Don't expect corporate accountability without political accountability

Business Opinion: why do we expect a culture of accountability in corporate life when we don’t have much of one in political life?

Minister for Justic Alan Shatter (centre): showing all the obduracy of bankers Eugene Sheehy and Brian Goggin. Photograph: courtesy of RTÉ

Minister for Justic Alan Shatter (centre): showing all the obduracy of bankers Eugene Sheehy and Brian Goggin. Photograph: courtesy of RTÉ

Mon, Mar 31, 2014, 14:36

If you were Eugene Sheehy or Brian Goggin you might be forgiven for being a bit miffed at the way Eamon Gilmore and Enda Kenny are cleaving to Alan Shatter, given the enthusiasm with which they called for heads to roll back in 2008.

Some might argue that running a bank into the ground and presiding over a ministry that has seen public confidence in the Garda seriously undermined is not quite the same thing. You would be right. But that is not the point here. The issue is accountability at the top.

When they were in opposition, Gilmore, Kenny and their party colleagues made this point time and time again in connection with Sheehy, the then chief executive of AIB, and Goggin, his opposite number at Bank of Ireland.

You do not have to look too hard through the clippings to find members of the current Government taking the high moral ground on the issue.

In November 2009, Gilmore fulminated in the Dáil after Sheehy’s eventual departure that the old guard was still in charge at the banks. All 10 directors of AIB “who are there now were there then [the time of the banking guarantee] and in Bank of Ireland the figure is 11 of 13,” he preached.


Double standards
Leo Varadkar, now Minister for Transport, was not to be outdone. “This isn’t regime change, it’s business as usual for the banks. Brian Lenihan is working for the banks, not for us . . . The fat cats have won again,” railed the young firebrand whose recent enthusiasm for dispatching the Garda commissioner has not been matched by any apparent desire to see his colleague the Minister for Justice held to account.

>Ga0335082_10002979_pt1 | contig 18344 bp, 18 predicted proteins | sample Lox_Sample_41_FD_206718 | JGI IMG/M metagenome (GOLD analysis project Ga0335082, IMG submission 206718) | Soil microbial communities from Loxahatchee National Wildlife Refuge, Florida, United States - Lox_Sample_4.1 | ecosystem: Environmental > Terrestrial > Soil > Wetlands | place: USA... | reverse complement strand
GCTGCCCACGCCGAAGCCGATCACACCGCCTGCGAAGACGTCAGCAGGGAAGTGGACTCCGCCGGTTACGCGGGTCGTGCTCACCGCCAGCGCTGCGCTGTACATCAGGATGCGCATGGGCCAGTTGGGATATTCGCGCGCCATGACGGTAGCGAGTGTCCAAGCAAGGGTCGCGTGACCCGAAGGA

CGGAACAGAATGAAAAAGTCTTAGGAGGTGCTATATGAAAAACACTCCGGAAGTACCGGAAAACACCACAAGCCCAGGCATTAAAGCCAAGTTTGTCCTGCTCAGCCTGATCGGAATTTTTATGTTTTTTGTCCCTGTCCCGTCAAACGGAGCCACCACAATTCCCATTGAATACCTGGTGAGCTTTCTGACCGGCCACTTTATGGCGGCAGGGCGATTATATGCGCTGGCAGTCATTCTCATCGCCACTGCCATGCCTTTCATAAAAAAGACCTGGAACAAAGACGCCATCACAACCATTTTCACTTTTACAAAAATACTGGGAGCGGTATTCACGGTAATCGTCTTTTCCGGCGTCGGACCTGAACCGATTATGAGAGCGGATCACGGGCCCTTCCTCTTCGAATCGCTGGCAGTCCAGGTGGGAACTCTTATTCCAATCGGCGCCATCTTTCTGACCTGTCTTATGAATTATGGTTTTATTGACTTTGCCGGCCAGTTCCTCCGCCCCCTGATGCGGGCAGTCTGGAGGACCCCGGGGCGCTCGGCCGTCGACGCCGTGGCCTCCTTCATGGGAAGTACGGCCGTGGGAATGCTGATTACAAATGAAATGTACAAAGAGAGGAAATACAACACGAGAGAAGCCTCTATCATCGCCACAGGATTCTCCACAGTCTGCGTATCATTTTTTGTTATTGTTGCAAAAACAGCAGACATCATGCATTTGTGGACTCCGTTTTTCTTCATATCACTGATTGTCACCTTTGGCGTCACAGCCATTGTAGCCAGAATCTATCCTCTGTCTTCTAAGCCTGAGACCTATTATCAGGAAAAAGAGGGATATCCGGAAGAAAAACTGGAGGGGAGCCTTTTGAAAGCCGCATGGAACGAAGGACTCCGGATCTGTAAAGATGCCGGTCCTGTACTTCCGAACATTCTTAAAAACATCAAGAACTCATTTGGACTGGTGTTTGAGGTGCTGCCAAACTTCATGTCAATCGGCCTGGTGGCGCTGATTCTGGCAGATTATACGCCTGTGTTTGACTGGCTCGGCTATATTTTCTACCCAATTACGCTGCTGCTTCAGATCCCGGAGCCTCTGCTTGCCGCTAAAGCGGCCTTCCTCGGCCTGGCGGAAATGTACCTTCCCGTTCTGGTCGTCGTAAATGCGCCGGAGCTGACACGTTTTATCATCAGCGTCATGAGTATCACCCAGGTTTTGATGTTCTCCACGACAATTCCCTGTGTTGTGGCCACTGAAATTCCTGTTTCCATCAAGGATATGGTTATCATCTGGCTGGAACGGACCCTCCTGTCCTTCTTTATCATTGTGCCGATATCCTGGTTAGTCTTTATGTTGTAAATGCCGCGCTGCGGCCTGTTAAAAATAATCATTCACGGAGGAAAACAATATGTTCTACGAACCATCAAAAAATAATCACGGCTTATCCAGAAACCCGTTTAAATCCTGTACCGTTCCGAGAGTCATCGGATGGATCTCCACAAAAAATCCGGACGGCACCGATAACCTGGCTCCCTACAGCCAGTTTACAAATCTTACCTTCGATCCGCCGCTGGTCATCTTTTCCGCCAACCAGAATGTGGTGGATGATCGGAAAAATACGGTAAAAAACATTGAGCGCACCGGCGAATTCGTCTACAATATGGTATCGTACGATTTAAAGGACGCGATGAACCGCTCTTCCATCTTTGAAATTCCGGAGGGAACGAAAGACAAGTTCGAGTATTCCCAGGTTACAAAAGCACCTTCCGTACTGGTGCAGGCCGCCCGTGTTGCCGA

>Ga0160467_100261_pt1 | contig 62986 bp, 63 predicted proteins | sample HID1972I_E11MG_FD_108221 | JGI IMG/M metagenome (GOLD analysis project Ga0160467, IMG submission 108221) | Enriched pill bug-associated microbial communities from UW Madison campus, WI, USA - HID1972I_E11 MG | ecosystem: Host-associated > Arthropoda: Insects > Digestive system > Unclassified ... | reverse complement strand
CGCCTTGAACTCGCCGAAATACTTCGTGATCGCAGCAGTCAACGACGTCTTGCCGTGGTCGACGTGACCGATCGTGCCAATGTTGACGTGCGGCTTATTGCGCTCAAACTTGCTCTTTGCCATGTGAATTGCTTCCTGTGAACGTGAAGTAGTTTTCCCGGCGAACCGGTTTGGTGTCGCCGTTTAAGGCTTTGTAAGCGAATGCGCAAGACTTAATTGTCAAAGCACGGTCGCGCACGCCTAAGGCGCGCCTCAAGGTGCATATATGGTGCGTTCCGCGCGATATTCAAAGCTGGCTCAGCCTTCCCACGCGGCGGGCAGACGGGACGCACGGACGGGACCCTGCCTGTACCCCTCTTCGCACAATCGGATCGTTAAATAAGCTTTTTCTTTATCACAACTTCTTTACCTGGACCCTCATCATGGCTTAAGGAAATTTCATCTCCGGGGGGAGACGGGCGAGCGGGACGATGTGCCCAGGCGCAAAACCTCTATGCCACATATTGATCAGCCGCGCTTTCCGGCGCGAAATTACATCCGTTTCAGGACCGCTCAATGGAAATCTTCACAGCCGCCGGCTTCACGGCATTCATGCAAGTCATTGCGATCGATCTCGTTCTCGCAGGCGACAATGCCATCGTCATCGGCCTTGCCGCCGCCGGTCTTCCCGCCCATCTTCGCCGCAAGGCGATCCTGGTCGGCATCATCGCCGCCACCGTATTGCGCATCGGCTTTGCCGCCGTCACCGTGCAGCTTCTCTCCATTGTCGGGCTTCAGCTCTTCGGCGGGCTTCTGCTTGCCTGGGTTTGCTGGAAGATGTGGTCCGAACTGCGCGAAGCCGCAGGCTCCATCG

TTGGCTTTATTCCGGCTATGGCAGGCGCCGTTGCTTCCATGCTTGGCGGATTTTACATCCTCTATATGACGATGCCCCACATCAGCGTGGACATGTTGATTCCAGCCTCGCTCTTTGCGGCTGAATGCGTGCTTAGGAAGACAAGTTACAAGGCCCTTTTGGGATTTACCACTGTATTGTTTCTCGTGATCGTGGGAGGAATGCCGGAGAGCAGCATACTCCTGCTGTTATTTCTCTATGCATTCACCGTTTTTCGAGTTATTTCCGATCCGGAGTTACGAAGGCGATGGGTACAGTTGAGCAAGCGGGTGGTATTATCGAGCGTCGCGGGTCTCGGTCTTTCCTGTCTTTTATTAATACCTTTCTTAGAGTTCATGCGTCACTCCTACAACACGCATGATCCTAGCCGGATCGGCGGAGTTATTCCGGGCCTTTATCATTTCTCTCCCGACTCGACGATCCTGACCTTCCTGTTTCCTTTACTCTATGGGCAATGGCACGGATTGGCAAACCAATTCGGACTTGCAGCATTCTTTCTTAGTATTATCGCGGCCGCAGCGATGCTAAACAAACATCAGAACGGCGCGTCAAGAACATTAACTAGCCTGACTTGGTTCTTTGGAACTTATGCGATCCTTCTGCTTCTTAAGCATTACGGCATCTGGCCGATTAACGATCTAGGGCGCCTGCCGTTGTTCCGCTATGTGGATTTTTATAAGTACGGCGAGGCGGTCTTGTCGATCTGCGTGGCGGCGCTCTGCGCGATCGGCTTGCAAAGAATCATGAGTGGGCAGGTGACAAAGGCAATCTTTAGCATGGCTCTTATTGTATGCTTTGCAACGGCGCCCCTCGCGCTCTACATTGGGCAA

The fact that nobody is very surprised by this display of double standards is in itself revelatory. We all seem to accept it as part and parcel of the cut and thrust of politics – and Irish politics in particular. Everything changes when you get into power and the accountability sought with such enthusiasm when in opposition becomes the irresponsible tub thumping of those who are out of power. We are not unique in this political phenomena, but we have made it something of an art form .

Hence the wagons are being circled around Shatter. All of the arguments that were trotted out for Sheedy and Goggin to be left in their posts – and which were derided by Fine Gael and Labour – are being recycled now in defence of one of their own. He is the best man to push through the reform agenda. There is no one else as capable as him to do the job, etc.

There may be some truth in all of this but, as was the case with the chief executives of the banks in 2008, the overriding issue is that something has gone very badly wrong and the person ultimately responsible has to be held to account.

The way in which things have now come full circle – with Shatter showing all the obduracy of Sheehy and Goggin – gives a valuable if somewhat belated insight into why the two bankers and their fellow directors found it so easy to hang on in the face of public anger.

They could justifiably argue that the people calling for their heads on behalf of the public – politicians and opposition politicians in particular – had no real right to do so.


Avoidance of accountability
A political class whose culture has made the avoidance of accountability not only acceptable, but standard practice, was really in no position to start demanding accountability from anyone, even the chief executives of banks that had to be bailed out by the taxpayer.

This is one of the paradoxes of Irish life. Why do we expect a culture of accountability to permeate corporate life when we don’t have much of one in political life? Politicians – in their role as the representatives of the people and lawmakers – are in theory the body that holds the corporate sphere to account.

It is something of a conundrum and the solution would seem to be that we can’t really expect higher standards of accountability in business unless we achieve them in politics. This is one of the reasons why we have elections and is worth remembering come the European and local ones in May.

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